A family of five, surviving on a dollar a day, cram into a house no bigger than the average North American bathroom. Outside, a river of sewage and garbage flows. Behind the house, the railway bears deafening trains that shake the houses every hour as they rattle by. This is reality of the Jakarta slums, and here I am as a tourist. All the troubles I believe I have go right down the drain. And yet, despite living in such poverty, the people of the slum graciously invite me in to their homes, expecting nothing in return. Read More
“It’s not about the destination, it’s about the journey.” There you go, I said it. I’ve always felt that it was just another cliché-stupid-feel-good-about-yourself saying, but this time, I perceived it with real meaning. As my boat cut further up the River Skrang, time came to a halt. The muddy waters, the ancient, massive jungle foliage hanging over the river, the sounds of birds and monkeys, my newfound Iban family singing and laughing behind me; I took it all in. This is what travelers spend all those long hours searching for, all that hard work, all that money spent, for this one, perfect moment. This is a journey I will never forget, one that will stay with me long after I have left this place.
Sarawak Borneo, Malaysia
In an almost trance like state, I lay on my back as the needle is pounded into my shoulder with a wooden stick. Traditional Sape music is playing in the background. Two tattoo-clad Iban, kneeling beside me, concentrate deeply as they slowly punch the ink into my skin. Then, out of the silence, Boy flamboyantly calls out “Maa Guii!” and we all break into laughter. Read More
Borneo, Sarawak Malaysia
Like images on an old film projector, the jungle slowly flickers by. When the hum of the boat’s engine slows, it’s noise is drowned out by the sounds of Borneo’s deep jungle. Traveling here is not easy, but the rewards of Borneo’s interior are great for those seeking something different, something more vibrant and beautiful. As the boat pushes further downriver, the jungle is occasionally broken by the odd Dayak longhouse settlement. This place is special, a travelers absolute fantasy. I am happy to be back, back in the heart of Borneo.
Bandar Seri Begawan, Brunei
The Islamic Call to Prayer fills the air with its beautiful tones from the many surrounding mosques. Locals adorning brightly coloured Hijabs and purple long shirts walk from the malls to pray at the mosque. The stifling heat almost suffocates you with its soup like humidity.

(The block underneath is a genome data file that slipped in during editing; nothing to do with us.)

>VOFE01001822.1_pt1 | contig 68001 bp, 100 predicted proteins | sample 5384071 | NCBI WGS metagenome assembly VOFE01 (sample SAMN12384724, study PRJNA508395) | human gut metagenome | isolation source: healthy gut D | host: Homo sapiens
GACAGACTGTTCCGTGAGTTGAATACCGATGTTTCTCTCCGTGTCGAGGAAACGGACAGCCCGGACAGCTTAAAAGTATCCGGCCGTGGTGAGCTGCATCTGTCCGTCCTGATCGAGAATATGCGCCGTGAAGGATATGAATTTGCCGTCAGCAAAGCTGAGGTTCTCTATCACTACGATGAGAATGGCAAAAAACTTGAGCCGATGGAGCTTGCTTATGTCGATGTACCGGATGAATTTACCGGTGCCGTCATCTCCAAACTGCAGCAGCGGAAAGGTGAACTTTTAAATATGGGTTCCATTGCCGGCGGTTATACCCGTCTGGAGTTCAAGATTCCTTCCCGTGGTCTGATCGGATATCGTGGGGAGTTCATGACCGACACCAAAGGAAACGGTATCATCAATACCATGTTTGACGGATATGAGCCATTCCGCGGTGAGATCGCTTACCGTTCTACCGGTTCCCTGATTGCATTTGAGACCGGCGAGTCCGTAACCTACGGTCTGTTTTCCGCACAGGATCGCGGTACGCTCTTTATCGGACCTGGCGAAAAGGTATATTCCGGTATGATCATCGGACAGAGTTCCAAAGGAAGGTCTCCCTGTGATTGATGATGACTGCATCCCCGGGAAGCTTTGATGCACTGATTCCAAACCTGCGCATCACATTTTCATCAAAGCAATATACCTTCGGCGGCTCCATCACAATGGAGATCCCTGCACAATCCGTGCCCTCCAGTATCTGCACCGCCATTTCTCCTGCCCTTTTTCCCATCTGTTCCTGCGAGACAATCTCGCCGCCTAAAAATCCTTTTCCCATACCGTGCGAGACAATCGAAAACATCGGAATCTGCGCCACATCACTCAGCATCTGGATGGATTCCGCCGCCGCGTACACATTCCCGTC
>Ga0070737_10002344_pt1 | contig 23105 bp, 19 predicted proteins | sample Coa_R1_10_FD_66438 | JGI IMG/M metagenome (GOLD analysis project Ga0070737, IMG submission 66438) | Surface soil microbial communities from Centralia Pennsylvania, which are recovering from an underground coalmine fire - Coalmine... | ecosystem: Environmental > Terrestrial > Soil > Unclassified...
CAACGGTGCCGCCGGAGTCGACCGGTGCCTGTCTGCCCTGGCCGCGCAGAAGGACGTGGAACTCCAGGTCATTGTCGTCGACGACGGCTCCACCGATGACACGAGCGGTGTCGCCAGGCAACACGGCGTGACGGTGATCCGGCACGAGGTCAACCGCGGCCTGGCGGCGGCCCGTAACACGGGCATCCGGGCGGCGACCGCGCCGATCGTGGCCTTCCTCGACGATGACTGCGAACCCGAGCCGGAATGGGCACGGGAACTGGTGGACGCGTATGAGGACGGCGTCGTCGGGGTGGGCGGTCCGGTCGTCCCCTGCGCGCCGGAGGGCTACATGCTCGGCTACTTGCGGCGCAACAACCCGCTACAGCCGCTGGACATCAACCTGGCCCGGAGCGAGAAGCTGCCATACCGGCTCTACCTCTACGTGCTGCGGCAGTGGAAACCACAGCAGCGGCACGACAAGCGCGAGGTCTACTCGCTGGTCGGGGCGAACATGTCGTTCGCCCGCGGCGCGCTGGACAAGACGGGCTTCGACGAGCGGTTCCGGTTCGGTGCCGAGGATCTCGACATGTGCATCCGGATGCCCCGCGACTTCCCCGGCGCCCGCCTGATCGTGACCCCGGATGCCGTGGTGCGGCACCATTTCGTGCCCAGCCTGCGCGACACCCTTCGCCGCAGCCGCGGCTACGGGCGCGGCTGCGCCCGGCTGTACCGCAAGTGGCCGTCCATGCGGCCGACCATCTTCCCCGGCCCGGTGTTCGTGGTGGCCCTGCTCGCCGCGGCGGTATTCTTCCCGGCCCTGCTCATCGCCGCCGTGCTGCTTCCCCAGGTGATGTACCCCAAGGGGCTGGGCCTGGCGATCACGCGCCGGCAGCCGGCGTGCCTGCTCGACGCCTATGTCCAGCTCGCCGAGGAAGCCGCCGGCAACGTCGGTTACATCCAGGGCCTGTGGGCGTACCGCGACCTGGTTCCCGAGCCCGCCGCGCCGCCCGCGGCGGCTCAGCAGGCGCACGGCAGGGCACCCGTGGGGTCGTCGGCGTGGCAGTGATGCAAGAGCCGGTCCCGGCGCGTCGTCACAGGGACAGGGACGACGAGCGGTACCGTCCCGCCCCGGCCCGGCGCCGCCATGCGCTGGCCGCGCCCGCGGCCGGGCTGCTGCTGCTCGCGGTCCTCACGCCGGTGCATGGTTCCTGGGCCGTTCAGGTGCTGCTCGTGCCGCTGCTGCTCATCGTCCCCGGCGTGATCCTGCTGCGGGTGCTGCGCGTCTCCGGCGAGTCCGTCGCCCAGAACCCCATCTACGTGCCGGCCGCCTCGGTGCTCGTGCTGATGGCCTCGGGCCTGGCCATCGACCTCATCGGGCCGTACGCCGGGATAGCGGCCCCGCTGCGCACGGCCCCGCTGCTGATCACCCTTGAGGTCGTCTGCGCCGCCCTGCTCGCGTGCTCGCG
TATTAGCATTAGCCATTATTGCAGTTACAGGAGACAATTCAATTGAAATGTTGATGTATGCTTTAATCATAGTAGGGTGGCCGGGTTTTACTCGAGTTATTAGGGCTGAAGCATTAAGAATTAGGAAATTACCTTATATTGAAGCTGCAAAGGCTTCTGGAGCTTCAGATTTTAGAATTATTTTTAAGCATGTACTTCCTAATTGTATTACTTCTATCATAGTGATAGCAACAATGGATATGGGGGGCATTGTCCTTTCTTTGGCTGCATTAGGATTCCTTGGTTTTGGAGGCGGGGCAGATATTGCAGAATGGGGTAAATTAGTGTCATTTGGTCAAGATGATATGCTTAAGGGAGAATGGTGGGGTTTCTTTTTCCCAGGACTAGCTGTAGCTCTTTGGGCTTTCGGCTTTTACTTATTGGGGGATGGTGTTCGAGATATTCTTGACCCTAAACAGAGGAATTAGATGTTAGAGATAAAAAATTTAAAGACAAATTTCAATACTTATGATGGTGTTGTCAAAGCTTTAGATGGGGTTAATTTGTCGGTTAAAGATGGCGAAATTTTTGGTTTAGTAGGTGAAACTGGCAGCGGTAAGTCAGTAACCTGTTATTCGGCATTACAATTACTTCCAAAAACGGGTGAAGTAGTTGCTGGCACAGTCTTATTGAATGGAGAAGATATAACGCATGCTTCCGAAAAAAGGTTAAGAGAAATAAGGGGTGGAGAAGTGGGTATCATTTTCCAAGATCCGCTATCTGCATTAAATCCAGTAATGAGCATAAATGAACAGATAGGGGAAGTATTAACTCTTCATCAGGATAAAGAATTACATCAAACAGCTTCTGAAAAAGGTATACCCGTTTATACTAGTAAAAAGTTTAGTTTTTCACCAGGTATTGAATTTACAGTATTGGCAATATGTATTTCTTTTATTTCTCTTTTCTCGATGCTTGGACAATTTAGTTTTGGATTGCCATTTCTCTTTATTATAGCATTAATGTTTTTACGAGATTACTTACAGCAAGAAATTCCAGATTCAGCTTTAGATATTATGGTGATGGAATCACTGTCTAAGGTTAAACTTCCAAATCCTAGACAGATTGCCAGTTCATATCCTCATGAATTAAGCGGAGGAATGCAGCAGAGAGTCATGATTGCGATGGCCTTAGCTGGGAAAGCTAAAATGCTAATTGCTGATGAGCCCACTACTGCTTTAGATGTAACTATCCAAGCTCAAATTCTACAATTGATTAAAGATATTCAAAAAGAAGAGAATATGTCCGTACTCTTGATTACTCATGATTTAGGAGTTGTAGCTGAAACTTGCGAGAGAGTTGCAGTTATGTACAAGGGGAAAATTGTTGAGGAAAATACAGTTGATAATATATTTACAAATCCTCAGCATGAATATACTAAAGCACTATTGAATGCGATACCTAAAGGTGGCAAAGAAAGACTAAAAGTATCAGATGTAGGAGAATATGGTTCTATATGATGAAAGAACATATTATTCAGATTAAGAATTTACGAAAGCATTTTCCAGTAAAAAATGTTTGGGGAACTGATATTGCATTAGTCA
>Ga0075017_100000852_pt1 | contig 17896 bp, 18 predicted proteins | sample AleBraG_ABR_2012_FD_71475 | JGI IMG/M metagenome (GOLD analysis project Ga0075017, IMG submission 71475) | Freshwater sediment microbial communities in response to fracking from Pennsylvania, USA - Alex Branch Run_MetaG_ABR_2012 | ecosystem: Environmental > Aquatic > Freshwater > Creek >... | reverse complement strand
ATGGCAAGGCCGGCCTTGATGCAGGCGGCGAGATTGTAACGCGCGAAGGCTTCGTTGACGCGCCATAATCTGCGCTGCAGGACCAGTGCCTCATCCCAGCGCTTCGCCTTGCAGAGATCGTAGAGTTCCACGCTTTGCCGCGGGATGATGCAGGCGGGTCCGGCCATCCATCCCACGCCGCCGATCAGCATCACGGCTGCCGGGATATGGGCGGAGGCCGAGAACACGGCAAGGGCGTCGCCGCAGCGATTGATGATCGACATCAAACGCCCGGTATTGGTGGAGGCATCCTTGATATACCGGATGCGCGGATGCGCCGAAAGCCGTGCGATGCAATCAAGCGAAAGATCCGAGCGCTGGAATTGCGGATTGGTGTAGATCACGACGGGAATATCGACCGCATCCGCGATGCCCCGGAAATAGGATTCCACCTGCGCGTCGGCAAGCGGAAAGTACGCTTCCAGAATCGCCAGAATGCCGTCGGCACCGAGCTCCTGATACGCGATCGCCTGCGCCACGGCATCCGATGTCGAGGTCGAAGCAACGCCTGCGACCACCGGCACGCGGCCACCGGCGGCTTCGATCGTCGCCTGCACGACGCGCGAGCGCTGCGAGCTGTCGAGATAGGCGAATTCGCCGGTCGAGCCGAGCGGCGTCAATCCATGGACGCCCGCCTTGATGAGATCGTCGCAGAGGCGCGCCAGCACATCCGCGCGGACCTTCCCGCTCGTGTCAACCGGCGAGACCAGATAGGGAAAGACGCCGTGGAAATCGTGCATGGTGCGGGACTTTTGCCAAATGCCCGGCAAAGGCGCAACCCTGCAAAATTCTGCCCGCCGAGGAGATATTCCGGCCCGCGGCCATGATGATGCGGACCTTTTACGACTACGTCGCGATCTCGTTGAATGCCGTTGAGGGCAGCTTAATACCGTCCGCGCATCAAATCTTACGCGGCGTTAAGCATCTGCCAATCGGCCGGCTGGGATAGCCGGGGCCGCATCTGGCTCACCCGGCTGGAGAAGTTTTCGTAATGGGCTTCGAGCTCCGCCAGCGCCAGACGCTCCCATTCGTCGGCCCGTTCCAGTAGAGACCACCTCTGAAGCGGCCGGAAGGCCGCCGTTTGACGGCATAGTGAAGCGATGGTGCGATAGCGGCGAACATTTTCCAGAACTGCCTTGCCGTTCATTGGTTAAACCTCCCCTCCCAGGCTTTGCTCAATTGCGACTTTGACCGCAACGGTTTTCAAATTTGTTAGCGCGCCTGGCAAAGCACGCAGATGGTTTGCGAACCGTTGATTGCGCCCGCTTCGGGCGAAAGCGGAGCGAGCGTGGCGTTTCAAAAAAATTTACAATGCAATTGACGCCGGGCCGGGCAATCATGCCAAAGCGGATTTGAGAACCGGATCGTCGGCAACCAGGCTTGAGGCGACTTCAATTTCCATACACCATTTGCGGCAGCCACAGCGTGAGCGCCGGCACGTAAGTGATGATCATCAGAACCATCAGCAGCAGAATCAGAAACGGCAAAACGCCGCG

This is Bandar Seri Begawan, Brunei’s capital city. Everything from the golden domed mosques, the thick surroundings of uncharted jungle, the traditionally dressed locals, and poster plastered everywhere of the current sultan resonates of this empires past glory. Brunei is something different, an unfamiliar face you should get to know.
Hove you ever discovered something that you always knew you loved, but only just learned existed? Something that you know, deep down inside, was the one thing you always felt was missing form your life? There I was, strolling through the blindingly colorful, vibrant, high definition streets of Shinjuku.
All my previous years spent traveling could not have prepared me for this. Tokyo takes the most jaded, arrogant, egotistical of travelers and expands their horizons into a whole new realm of traveling. This is exactly where I was. All my preconceived ideas of Japan being too modern, and having too little culture to be of any interest were quickly replaced. What I thought I knew about Japan had been completely turned upside down and violently shaken. Tokyo will change you.
The dust seeps into every crevasse of our old, beaten down car. Our driver, an ancient Uzbek man, cranks the speaker’s volume on high, blasting out the cords of Uzbek tunes and folk tales. Crammed beside me in the car is a middle aged man, a child, and her mother, who are all eating fermented sour cheese balls called Kurut. It’s been over four hours of this of this already, having to transfer cars twice. My friend, Matt, and I are making our way from Tashkent to Samarqand in Uzbekistan.
Just Like a mirage teasing us in the desert, the signs of civilization begin to appear. A powerline, a billboard, a large herd of goats and sheep. We were finally getting close to the legendary Silk Road city of Samarqand. In the distance, the waves of heat dissipate and the tall blue domes of mosques rise from the desert. After hours of sour cheese, dust filled lungs, and bumpy roads, we had arrived!
I lie awake in the middle of the night. The rain pounds hard against the plastic shutters. The wind roars outside at frightening speeds. The sound of roosters calling is chilling. They know that this is no normal storm. The Yolanda Typhoon continued throughout the night. Luckily, I was with my Canadian/Filipino friend, Grace, at her uncle’s house in Manila. We had no idea how much this Typhoon would affect our trip, not to mention Grace’s family, in the Visayas.
San Blas, Panama
The sand is as white as snow. The water is a clear, turquoise blue, so vibrant that it almost looks like a painting. Swaying palm trees are back dropped by clear skies on a deserted Caribbean island. There is not one tourist or sunglasses salesmen in sight. This is the picture perfect image I see as I emerge from the ocean. It is difficult to express so much beauty in words. As I submerge myself into the ocean below, thousands of colorful fish, sting rays and sharks are visible in all directions.
All this beauty leads me to believe that, if there is a Garden of Eden then, after all of my numerous expeditions exploring the globe, I have quite possibly found it. This is San Blas, in Kuna Yala, Panama. Paradise on earth.